Bi-directional tuning of thermal transport in SrCoOx with electrochemically induced phase transitions


Unlike the wide-ranging dynamic control of electrical conductivity, there does not exist an analogous ability to tune thermal conductivity by means of electric potential. The traditional picture assumes that atoms inserted into a material’s lattice act purely as a source of scattering for thermal carriers, which can only reduce thermal conductivity. In contrast, here we show that the electrochemical control of oxygen and proton concentration in an oxide provides a new ability to bi-directionally control thermal conductivity. On electrochemically oxygenating the brownmillerite SrCoO2.5 to the perovskite SrCoO3–δ, the thermal conductivity increases by a factor of 2.5, whereas protonating it to form hydrogenated SrCoO2.5 effectively reduces the thermal conductivity by a factor of four. This bi-directional tuning of thermal conductivity across a nearly 10 ± 4-fold range at room temperature is achieved by using ionic liquid gating to trigger the ‘tri-state’ phase transitions in a single device. We elucidated the effects of these anionic and cationic species, and the resultant changes in lattice constants and lattice symmetry on thermal conductivity by combining chemical and structural information from X-ray absorption spectroscopy with thermoreflectance thermal conductivity measurements and ab initio calculations. This ability to control multiple ion types, multiple phase transitions and electronic conductivity that spans metallic through to insulating behaviour in oxides by electrical means provides a new framework for tuning thermal transport over a wide range.

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Fig. 1: Ionic liquid and ion gel gating on the BM-SCO.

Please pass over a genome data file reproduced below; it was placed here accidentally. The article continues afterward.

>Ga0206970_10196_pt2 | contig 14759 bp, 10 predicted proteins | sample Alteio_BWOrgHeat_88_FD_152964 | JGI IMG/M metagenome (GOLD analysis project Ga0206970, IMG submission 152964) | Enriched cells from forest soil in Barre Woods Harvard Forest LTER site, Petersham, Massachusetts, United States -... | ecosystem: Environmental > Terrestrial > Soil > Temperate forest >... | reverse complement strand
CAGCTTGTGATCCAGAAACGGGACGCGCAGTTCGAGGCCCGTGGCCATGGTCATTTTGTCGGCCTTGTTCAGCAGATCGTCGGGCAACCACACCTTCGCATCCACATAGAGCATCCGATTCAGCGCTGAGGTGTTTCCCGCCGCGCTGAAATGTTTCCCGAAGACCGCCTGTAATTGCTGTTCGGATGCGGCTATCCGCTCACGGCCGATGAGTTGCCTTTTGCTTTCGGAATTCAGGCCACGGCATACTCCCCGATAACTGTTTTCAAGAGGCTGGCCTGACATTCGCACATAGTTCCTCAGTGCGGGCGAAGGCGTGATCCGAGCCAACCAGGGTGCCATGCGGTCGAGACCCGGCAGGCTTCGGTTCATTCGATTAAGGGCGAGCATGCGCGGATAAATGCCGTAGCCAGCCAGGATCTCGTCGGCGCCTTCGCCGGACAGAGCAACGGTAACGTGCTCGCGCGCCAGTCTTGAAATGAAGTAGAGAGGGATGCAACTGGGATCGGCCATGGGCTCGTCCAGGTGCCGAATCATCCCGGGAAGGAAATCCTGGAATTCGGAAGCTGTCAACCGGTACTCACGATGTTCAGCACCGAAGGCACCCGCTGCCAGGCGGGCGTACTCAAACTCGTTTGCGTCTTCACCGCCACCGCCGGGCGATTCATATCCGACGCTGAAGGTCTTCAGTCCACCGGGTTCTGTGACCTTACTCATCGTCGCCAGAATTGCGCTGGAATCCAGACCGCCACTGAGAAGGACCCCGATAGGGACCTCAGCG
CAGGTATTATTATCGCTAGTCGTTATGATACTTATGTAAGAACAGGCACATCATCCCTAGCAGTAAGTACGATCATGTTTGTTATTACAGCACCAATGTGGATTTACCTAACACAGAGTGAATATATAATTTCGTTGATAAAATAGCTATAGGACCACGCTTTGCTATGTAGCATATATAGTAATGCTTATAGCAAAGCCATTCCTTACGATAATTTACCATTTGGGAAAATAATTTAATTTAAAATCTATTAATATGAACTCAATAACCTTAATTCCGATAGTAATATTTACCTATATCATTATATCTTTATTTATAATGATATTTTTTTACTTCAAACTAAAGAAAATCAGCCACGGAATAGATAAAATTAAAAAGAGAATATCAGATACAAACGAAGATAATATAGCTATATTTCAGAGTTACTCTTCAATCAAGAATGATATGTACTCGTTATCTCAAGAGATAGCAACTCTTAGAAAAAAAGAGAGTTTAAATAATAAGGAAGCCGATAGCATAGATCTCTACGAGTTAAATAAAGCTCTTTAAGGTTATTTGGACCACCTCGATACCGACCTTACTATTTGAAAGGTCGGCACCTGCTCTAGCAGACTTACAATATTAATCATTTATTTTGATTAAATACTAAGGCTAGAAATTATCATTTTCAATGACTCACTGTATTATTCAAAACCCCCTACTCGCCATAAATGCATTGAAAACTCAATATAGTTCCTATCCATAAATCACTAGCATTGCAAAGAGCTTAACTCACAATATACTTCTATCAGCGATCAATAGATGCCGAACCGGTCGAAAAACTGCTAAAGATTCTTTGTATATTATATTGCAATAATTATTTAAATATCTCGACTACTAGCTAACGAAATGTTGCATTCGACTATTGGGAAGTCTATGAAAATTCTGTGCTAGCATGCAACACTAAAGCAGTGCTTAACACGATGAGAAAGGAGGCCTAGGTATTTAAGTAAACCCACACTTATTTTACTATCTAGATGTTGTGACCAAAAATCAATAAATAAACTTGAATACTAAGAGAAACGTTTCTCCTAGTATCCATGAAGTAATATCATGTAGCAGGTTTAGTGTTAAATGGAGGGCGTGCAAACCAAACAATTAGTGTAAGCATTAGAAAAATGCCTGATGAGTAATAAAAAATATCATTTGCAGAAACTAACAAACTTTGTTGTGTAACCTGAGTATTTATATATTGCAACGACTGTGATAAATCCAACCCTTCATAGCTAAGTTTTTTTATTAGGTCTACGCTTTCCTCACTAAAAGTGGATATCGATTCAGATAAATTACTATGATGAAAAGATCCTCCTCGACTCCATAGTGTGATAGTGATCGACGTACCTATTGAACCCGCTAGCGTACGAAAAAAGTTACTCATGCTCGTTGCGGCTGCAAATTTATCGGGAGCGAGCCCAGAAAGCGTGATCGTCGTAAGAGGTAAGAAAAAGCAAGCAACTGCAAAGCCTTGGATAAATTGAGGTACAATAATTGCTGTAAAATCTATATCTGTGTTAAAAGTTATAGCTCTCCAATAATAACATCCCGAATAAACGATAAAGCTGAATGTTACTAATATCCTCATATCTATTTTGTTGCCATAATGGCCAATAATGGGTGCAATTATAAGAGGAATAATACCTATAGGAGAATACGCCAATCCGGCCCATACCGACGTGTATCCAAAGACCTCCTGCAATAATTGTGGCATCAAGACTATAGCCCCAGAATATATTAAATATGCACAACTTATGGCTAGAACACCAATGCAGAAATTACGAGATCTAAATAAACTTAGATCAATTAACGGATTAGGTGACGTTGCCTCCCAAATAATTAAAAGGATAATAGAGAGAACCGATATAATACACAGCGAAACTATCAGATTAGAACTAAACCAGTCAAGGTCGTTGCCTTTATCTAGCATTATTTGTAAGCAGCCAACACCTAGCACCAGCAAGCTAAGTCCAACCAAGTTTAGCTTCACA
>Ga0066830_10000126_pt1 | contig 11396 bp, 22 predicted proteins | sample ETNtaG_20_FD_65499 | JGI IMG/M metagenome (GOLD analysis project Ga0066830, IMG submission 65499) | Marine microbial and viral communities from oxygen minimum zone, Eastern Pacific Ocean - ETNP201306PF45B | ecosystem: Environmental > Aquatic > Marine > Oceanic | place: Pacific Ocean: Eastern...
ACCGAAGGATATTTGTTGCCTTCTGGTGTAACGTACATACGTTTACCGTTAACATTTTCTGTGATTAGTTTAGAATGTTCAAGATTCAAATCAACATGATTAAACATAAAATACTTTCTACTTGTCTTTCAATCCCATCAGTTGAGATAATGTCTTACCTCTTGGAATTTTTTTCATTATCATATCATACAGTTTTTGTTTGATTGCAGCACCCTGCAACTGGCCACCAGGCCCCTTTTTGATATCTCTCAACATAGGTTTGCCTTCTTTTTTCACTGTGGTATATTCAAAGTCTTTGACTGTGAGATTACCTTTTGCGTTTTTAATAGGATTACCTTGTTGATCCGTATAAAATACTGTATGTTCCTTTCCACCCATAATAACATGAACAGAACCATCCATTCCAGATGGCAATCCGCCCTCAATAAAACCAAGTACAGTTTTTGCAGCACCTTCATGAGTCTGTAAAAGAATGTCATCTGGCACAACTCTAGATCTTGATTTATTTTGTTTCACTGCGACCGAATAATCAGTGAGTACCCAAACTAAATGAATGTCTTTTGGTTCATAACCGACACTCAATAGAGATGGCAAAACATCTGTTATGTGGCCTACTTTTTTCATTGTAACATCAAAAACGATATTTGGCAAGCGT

Fig. 2: Thermal conductivity tuning in SrCoOx characterized by TDTR measurements.
Fig. 3: Effect of oxygen stoichiometry (x) on the thermal conductivity of SrCoOx.
Fig. 4: X-ray absorption spectra collected using the partial-fluorescence-yield (PFY) mode on the H-SCO thin film by using ion gel.
Fig. 5: The effect of H+ concentration on the thermal transport property of SCO.

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Experimental and computational data are available from the corresponding authors on reasonable request.


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This work was supported primarily by the MRSEC Program of the National Science Foundation under award number DMR-1419807. This work made use of the Shared Experimental Facilities supported in part by the MRSEC Program of the National Science Foundation under award number DMR-1419807. This research used the IOS Beamline of the National Synchrotron Light Source II, a US Department of Energy (DOE) Office of Science User Facility operated for the DOE Office of Science by Brookhaven National Laboratory under contract no. DE-SC0012704. We thank P. Yu from Tsinghua University and his co-workers for sharing the crystal structure files of H-SCO used for the visualization in Fig. 1a. The authors acknowledge the support of computational resources from the National Energy Research Scientific Computing Center (NERSC), a US DOE Office of Science User Facility operated under contract no. DE-AC02-05CH11231; the MIT-PSFC partition of the Engaging cluster at the MGHPCC facility, which was funded by DOE grant no. DE-FG02-91-ER54109, and the MIT-NSE partition funded by MIT; the Extreme Science and Engineering Discovery Environment (XSEDE) Stampede2 at Texas Advanced Computing Center through allocation TG-DMR120025, which is supported by National Science Foundation grant no. ACI-1548562. Q.S. thanks B. Song, K. Chen and J. Zhou for help with TDTR measurements. H.Z. thanks O. Hellman, T. Tadano, J. Yang, L. Sun and Y. Chi for technical help and fruitful discussions.

Author information




Q.L. and J.W. prepared the SCO thin-film samples and performed the electrochemical gating of SCO films by using YSZ, ionic liquid and ion gel as the electrolytes. S.H. and Q.S. performed the TDTR measurements, and H.Z. did the first-principles simulations. Q.L., G.V., I.W. and A.H. performed the XAS measurements. All the authors discussed the results and contributed to the writing of the manuscript. B.Y. and G.C. originated and supervised the research.

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Correspondence to Gang Chen or Bilge Yildiz.

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Supplementary Figs. 1–16, Discussion andy Tables 1–3.

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Lu, Q., Huberman, S., Zhang, H. et al. Bi-directional tuning of thermal transport in SrCoOx with electrochemically induced phase transitions. Nat. Mater. 19, 655–662 (2020).

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